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National Parks

National Parks are extensive tracts of the countryside that have been given strong protection under legislation and the planning system for the conservation and enhancement of their special qualities. There are currently nine National Parks in England plus the Broads Authority, which cover 9% of the English landscape.

The case for government action

The two purposes of the National Parks are to:

  • conserve and enhance the natural beauty, wildlife and cultural heritage; and
  • promote opportunities for the understanding and enjoyment of the special qualities of National Parks by the public.

If there is a conflict between the two, conservation takes precedence. National Park Authorities are responsible for carrying out these duties.

Latest news

Key facts and figures

There are currently nine National Parks and the Broads Authority in England:

The Broads does not have a National Park designation, however since 1989 it has been given equivalent status with an Authority set up to manage the area. The Broads Authority must adhere to the purpose/obligations set out for all National Park authorities, and must additionally protect the interests of navigation.

The current situation and background

  • English National Park and Broads Authorities are funded by central government. Where possible, National Park and Broads Authorities also take advantage of Lottery and European grants and collaborative projects.
  • Planning policies and decisions must give great weight to conservation of the natural beauty of the countryside, and major development should not take place save in exceptional circumstances.
  • English National Park Authorities are made up from:
    • Local authority appointees,
    • Secretary of State (‘national’ appointees), and
    • Secretary of State (‘parish’ nominees).

The basic rules determining the size of these groups within an authority are that:-

  • every district, county, or unitary authority with land in a Park will be entitled to appoint at least one member unless it chooses to opt out; and
  • the total number of local authority and parish members must exceed the number of ‘national’ members.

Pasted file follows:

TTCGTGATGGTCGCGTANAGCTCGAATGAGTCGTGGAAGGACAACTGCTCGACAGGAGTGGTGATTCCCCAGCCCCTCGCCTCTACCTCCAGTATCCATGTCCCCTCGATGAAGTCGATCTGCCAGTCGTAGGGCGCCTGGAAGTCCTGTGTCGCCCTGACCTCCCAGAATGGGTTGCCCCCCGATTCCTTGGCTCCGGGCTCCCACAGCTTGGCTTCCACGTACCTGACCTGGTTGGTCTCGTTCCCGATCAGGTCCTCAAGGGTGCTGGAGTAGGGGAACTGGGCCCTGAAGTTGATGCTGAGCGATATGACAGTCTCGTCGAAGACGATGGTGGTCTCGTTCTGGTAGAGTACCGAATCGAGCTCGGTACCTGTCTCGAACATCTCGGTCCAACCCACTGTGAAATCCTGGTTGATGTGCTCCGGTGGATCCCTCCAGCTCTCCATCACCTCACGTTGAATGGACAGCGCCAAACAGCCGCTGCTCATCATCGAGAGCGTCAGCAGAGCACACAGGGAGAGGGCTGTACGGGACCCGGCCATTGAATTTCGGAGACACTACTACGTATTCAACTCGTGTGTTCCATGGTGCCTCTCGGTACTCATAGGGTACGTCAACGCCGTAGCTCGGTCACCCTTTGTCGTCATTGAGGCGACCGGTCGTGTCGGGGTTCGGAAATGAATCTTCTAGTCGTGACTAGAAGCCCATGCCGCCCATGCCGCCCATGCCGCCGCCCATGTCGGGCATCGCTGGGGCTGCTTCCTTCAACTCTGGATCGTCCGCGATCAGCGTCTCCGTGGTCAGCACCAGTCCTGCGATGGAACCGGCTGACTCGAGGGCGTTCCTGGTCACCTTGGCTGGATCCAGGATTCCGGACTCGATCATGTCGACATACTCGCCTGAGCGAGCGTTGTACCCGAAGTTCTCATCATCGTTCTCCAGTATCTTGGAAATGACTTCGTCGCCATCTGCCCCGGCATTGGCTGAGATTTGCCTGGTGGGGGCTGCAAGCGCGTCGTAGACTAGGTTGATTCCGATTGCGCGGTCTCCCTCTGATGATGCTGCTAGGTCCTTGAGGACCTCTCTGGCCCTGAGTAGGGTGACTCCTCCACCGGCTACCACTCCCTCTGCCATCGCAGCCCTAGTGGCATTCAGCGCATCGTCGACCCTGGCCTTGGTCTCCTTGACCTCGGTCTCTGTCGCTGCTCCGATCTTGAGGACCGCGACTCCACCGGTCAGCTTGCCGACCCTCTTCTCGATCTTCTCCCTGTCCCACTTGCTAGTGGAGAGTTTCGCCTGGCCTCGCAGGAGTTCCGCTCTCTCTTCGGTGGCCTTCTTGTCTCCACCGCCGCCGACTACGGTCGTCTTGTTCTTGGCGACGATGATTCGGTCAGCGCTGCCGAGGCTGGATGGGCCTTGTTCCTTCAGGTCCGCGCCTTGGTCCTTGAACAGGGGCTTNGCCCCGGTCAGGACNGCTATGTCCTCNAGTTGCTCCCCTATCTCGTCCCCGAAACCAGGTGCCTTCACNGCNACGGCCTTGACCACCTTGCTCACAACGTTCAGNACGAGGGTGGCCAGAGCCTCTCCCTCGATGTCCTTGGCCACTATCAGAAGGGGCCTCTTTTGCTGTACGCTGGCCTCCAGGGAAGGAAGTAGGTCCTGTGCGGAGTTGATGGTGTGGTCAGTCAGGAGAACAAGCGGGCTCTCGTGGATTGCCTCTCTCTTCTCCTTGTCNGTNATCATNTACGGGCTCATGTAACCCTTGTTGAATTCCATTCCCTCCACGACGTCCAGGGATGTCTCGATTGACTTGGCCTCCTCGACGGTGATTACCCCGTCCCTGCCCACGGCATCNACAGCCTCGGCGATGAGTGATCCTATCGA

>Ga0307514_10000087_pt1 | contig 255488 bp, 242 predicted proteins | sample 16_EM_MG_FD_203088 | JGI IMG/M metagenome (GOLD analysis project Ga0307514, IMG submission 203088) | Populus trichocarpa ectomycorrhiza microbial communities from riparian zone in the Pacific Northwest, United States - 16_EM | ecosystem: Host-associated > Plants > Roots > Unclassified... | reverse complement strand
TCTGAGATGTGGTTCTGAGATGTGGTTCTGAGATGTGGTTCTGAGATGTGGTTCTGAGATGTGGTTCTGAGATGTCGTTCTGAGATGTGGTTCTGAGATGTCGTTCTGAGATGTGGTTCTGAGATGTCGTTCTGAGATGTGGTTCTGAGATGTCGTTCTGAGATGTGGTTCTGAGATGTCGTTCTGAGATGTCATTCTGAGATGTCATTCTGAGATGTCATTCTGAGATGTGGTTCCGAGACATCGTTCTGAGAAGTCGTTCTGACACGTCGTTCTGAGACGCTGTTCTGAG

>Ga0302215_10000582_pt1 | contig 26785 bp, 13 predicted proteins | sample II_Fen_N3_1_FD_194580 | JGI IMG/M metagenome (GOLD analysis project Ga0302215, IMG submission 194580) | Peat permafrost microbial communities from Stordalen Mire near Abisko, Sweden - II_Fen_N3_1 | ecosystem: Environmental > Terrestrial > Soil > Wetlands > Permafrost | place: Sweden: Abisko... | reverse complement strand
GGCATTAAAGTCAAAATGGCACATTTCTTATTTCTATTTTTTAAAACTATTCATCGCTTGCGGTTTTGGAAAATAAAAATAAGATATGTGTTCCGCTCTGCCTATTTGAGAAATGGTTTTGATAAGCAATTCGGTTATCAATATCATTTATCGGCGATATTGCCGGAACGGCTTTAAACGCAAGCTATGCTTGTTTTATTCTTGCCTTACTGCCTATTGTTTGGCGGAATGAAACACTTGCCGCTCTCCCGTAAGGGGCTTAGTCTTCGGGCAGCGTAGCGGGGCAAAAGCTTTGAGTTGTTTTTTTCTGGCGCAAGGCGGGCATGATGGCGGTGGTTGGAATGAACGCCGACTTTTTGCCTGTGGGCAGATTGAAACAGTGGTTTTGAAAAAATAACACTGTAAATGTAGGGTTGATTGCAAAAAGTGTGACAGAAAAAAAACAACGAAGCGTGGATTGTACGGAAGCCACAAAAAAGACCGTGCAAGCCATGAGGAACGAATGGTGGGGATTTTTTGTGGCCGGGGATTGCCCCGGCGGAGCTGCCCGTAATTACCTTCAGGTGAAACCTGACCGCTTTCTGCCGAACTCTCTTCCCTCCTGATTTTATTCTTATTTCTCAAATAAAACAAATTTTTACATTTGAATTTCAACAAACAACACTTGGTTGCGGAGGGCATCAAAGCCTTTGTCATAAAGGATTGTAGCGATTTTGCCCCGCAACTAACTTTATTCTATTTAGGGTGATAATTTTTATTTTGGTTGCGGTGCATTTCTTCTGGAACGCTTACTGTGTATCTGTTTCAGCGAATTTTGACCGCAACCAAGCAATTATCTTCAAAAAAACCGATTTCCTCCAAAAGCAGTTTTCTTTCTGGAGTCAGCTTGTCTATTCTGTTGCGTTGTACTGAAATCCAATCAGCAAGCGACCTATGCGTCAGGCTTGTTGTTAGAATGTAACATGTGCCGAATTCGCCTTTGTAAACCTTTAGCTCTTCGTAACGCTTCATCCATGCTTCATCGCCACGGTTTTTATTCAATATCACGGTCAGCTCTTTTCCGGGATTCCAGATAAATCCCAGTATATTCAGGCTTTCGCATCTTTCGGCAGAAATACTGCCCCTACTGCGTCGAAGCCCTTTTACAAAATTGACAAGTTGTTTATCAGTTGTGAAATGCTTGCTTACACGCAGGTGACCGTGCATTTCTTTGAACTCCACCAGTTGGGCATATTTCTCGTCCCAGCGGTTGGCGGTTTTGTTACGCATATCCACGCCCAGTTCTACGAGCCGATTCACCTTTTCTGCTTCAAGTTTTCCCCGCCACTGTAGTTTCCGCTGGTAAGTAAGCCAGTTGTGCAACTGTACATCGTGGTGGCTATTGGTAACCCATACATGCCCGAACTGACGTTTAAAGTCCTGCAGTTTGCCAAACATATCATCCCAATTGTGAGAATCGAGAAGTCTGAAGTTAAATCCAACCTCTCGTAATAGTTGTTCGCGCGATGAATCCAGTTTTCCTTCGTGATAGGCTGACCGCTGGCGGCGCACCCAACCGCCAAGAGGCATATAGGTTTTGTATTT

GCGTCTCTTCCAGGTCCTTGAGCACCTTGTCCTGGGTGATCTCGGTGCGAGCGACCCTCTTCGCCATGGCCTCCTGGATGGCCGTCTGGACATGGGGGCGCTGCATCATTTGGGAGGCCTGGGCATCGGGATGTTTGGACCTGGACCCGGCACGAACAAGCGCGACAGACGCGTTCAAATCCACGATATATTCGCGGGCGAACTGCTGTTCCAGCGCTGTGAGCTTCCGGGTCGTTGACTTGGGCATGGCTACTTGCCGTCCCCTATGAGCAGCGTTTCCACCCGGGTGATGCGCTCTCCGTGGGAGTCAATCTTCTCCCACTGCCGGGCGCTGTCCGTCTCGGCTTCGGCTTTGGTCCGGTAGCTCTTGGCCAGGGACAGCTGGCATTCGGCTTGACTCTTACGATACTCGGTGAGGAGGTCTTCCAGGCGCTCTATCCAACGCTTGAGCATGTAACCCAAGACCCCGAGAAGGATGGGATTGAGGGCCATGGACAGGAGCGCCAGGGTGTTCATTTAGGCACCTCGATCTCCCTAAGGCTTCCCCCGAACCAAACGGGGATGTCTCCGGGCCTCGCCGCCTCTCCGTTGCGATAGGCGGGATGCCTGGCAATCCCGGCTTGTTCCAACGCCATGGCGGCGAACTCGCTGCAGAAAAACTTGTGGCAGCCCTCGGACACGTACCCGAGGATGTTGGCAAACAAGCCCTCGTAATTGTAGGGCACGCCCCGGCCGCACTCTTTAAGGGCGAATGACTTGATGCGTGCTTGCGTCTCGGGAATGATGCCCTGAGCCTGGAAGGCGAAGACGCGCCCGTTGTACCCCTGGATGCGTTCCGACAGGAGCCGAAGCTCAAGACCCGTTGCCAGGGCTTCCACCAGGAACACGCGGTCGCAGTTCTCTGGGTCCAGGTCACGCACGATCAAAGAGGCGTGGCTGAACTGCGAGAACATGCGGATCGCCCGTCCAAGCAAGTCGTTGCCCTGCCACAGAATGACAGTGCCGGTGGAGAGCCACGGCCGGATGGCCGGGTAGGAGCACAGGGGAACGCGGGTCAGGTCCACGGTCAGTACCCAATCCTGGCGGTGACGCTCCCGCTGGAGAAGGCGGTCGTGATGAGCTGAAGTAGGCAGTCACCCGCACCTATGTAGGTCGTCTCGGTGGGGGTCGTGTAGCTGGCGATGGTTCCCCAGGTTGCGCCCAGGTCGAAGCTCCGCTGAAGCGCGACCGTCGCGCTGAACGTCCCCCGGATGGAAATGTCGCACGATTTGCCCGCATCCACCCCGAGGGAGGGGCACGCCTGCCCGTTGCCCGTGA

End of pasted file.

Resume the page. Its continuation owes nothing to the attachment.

The majority of the English National Park Boards currently have 22 members, except the Peak District which has 30 and the South Downs which has 27.

Every year the Secretary of State seeks nominations for appointees to the National Park authorities and the Broads Authority.

Key legislation

  • English Parks are designated under the National Parks and Access to the Countryside Act 1949. They are created when the Secretary of State confirms the designations. Welsh and Scottish Parks are the responsibility of the devolved Welsh Assembly Government and The Scottish Government
  • The Broads Authority was established under its own primary legislation, the Norfolk and Suffolk Broads Act 1988 to manage the Norfolk and Suffolk Broads in recognition of its navigation opportunities as well as conservation and recreation.

Key publications and documents

  • Further information on National Parks is available on Directgov.
  • If you are planning to visit a National Park, want to know about parks in your area or get involved in looking after them, information is available on the National Parks website.
  • There is a general statutory duty on all relevant authorities to have regard to the purposes of national parks when making decisions affecting these areas. A guidance note explaining the duties (PDF 100 KB) is available.
  • CO2 Emissions Estimates for 2006 for English National Parks. Information note (PDF 120 KB) and data sheet (Excel 40 KB)

Page last modified: 23 February 2011

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